Now, just to be fair, America was there: in the form of boots, rations, Studebaker trucks (still remembered fondly, along with the humble Jeep, by Russians) and tanks, the only part of the Lend-Lease program the Russians were unhappy with. The Sherman was too high-profile to avoid being shot at and had too little track width to avoid sinking into the snow. However, the Soviet T34, the universally acknowledged "Best Tank of the War", had none of these deficiencies. The Soviets were cranking them out at an average rate of 2200 per month and the Stalingrad tractor works, formerly known as the Red October, was sending them out, with fuel and ammo, unpainted into the fight.
The Sherman...sorry. It's only saving grace was that it existed in abundance. The Germans in North Africa called them "Tommy Cookers" after their propensity to burst into flames whenever hit, thus burning the Brits (Tommies...get it?) inside. The ugly side to this joke is that "Tommy Cooker" was the name that those Tommies had used in reference to their, often improvised, trench stoves in the First War.


Stephen Renico said...


You're quite right in that the Soviets' sacrifice is often overlooked. While the US may not have kicked as much ass on the European battlefield as the Soviets did, it was making one invaluable contribution long before D-Day: supplies. Without them, the Soviets would have lost.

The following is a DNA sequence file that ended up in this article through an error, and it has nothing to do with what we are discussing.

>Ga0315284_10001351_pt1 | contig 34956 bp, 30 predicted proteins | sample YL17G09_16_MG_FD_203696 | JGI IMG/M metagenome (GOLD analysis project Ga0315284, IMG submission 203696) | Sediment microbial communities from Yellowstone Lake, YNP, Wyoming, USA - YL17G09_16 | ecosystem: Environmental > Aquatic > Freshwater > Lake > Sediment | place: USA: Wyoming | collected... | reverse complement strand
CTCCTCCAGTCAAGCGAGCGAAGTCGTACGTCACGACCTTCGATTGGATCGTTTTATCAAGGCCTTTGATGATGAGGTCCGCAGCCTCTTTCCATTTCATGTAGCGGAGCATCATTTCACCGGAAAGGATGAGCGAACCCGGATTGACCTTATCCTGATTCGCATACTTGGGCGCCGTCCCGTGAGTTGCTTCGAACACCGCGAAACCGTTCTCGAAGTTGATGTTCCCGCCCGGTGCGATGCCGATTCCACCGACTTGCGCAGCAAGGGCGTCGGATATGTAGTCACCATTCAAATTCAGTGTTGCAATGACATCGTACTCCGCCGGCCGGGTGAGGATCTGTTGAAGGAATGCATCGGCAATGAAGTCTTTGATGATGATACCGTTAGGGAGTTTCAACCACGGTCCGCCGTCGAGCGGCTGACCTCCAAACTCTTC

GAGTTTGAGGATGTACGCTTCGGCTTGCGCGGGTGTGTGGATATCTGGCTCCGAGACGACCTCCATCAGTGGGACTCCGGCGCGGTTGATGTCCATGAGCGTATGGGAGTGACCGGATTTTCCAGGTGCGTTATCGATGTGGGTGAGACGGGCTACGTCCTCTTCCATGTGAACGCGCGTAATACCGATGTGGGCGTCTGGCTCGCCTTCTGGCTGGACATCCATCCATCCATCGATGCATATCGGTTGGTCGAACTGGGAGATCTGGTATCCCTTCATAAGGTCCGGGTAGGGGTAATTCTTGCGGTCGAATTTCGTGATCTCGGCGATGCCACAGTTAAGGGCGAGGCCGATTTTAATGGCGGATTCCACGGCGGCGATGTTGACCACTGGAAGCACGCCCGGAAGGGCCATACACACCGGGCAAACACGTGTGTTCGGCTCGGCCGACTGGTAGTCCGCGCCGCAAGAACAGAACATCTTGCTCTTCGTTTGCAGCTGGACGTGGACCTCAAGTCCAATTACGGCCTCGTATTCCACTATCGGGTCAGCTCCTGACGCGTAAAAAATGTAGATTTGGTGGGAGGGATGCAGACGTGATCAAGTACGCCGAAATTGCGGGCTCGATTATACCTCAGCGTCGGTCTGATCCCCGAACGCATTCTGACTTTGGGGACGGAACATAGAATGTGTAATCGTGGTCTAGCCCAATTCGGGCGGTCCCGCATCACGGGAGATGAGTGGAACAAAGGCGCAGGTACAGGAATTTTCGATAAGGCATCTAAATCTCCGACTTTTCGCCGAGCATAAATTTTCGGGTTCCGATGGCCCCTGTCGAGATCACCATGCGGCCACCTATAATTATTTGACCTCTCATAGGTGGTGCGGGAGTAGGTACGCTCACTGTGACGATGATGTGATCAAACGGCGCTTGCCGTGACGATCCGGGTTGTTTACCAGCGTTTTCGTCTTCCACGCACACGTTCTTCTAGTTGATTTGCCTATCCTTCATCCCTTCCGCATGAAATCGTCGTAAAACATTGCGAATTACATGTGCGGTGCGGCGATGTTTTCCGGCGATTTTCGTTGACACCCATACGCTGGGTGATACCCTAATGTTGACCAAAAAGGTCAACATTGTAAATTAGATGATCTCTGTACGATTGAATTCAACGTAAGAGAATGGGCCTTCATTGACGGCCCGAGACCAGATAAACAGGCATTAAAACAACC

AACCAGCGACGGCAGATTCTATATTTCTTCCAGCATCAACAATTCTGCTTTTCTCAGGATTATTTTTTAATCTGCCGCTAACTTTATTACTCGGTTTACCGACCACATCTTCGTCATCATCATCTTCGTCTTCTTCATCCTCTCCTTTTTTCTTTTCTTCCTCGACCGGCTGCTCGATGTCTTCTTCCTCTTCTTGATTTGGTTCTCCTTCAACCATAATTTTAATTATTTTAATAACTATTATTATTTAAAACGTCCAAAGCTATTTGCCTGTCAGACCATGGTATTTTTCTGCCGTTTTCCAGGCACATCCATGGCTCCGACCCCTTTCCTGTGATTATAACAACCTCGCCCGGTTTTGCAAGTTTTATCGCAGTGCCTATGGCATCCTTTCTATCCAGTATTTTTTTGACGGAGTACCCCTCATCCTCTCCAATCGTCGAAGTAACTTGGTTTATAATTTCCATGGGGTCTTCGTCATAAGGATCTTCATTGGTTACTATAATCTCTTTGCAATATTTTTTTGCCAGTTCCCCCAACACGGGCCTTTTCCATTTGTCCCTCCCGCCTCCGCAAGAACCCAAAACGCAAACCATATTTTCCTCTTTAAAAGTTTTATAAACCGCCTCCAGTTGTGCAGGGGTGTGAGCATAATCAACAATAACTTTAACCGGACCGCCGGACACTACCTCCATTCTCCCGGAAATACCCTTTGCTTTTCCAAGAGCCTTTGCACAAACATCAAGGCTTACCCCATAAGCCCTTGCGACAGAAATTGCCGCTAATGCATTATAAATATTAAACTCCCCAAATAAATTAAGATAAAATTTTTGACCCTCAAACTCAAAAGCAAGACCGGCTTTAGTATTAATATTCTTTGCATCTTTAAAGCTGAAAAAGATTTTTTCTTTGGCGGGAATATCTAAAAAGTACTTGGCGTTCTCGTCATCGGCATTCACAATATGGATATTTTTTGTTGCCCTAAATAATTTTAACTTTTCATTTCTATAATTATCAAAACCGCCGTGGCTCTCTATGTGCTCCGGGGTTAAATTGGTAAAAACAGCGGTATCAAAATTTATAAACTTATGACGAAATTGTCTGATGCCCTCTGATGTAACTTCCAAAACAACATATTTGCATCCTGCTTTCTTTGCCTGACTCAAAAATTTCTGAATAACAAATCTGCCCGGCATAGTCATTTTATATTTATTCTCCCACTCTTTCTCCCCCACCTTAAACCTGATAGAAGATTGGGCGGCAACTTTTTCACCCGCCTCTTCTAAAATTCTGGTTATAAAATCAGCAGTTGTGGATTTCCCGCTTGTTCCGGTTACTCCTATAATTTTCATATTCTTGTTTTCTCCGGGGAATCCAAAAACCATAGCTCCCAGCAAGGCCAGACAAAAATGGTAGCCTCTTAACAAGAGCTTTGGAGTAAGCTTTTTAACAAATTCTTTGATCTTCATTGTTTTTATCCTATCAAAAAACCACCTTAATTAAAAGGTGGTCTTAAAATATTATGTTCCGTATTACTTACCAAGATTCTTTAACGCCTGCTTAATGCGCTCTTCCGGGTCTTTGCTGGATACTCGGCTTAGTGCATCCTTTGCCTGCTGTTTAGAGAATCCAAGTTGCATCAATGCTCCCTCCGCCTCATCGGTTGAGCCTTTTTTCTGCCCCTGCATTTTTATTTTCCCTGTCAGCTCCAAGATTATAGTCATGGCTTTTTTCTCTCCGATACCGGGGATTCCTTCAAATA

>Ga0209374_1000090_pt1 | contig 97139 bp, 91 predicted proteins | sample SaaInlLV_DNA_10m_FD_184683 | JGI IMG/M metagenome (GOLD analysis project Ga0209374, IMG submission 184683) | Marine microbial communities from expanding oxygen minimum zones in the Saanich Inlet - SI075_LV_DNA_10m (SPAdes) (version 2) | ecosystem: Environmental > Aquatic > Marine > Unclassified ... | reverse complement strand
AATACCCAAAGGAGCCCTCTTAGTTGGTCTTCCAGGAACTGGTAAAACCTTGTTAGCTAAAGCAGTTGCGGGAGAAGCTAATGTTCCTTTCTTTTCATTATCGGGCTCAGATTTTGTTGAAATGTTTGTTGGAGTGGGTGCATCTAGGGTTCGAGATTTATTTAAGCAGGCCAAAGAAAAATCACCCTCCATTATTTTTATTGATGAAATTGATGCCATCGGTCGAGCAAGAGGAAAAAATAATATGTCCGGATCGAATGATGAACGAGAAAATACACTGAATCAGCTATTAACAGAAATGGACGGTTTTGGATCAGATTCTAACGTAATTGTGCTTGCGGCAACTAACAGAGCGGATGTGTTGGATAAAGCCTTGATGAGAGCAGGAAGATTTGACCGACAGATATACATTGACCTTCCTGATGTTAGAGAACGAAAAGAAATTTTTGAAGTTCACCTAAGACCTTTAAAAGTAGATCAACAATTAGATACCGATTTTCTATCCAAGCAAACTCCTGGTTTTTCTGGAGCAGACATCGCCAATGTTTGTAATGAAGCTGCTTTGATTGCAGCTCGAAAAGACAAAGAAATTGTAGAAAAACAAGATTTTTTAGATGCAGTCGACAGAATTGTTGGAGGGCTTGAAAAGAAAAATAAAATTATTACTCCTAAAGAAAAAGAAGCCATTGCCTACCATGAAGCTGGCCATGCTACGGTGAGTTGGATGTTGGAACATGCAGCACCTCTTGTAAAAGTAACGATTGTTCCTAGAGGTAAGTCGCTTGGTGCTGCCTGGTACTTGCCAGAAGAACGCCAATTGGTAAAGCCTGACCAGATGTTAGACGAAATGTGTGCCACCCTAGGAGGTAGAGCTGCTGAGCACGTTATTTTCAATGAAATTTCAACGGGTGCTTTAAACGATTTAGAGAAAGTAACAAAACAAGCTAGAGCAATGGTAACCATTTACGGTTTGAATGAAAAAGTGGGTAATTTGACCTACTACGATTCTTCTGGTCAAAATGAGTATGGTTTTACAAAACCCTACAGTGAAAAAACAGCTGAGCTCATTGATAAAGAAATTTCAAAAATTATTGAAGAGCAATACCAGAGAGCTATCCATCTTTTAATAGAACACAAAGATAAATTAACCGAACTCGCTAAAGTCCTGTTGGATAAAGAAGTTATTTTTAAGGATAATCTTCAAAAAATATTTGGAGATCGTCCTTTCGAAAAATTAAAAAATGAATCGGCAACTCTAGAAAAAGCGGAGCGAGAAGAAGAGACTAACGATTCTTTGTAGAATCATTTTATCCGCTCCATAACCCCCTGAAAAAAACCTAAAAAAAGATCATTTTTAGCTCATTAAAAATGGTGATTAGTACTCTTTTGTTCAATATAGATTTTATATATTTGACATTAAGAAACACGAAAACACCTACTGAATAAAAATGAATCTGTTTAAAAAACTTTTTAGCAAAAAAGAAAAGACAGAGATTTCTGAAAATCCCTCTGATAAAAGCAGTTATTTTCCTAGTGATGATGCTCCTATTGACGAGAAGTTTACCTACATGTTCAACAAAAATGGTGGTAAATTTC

I read once that we gave 8 million pairs of boots to the Soviets. Just boots, which the Soviets wouldn't otherwise have had. Something as innocuous as boots, if you think about it, can win or lose a war. It's quite fascinating in a geeky kind of way.

We also shipped the Soviets some 50,000 trucks during the war, which they used to haul troops all over the front. Trucks win wars. There were a host of other things coming into the Soviet Union, which their inept economy just couldn't make enough of: medical supplies, canned foot, tents, radios, etc.

A favorite saying in the Army is:
"Amateurs talk about tactics, but professionals study logistics." (Gen. Robert H. Barrow, USMC, 1980)

BTW, I'm not sure if you're familiar with the Battle of Kursk, but I personally think that one was more important than Stalingrad, as it virtually eliminated the bulk of the German tanks on the Eastern Front. My point of view is a tough sell, though, and I've only had a few people agree with me.

Stephen Renico said...

Almost forgot: that quote is also credited to Omar Bradley.

Phil said...

The Soviet economy as hardly 'inept', seeing how it had millions of workers producing thousands of tanks, planes and weapons. It was the Russian industrial boom of the 1920s-30s that saved them from being destryed by Germany's mechanised forces. They were easily outproducing pretty much all other nations by the end of the war, probably with the exception of the US (I don't know exact comparitive figures for this off the top of my head). You can hardly call an economy that outproduced the German Reich 'inept'.

Phil said...

You also have to take into account that at the height of its mobilisation, the USSR had to provide 12,000,000 men under arms with daily supplies in temperatures between -40 and -50 degrees centigrade, no mean feat for any economy.

Locations of visitors to this page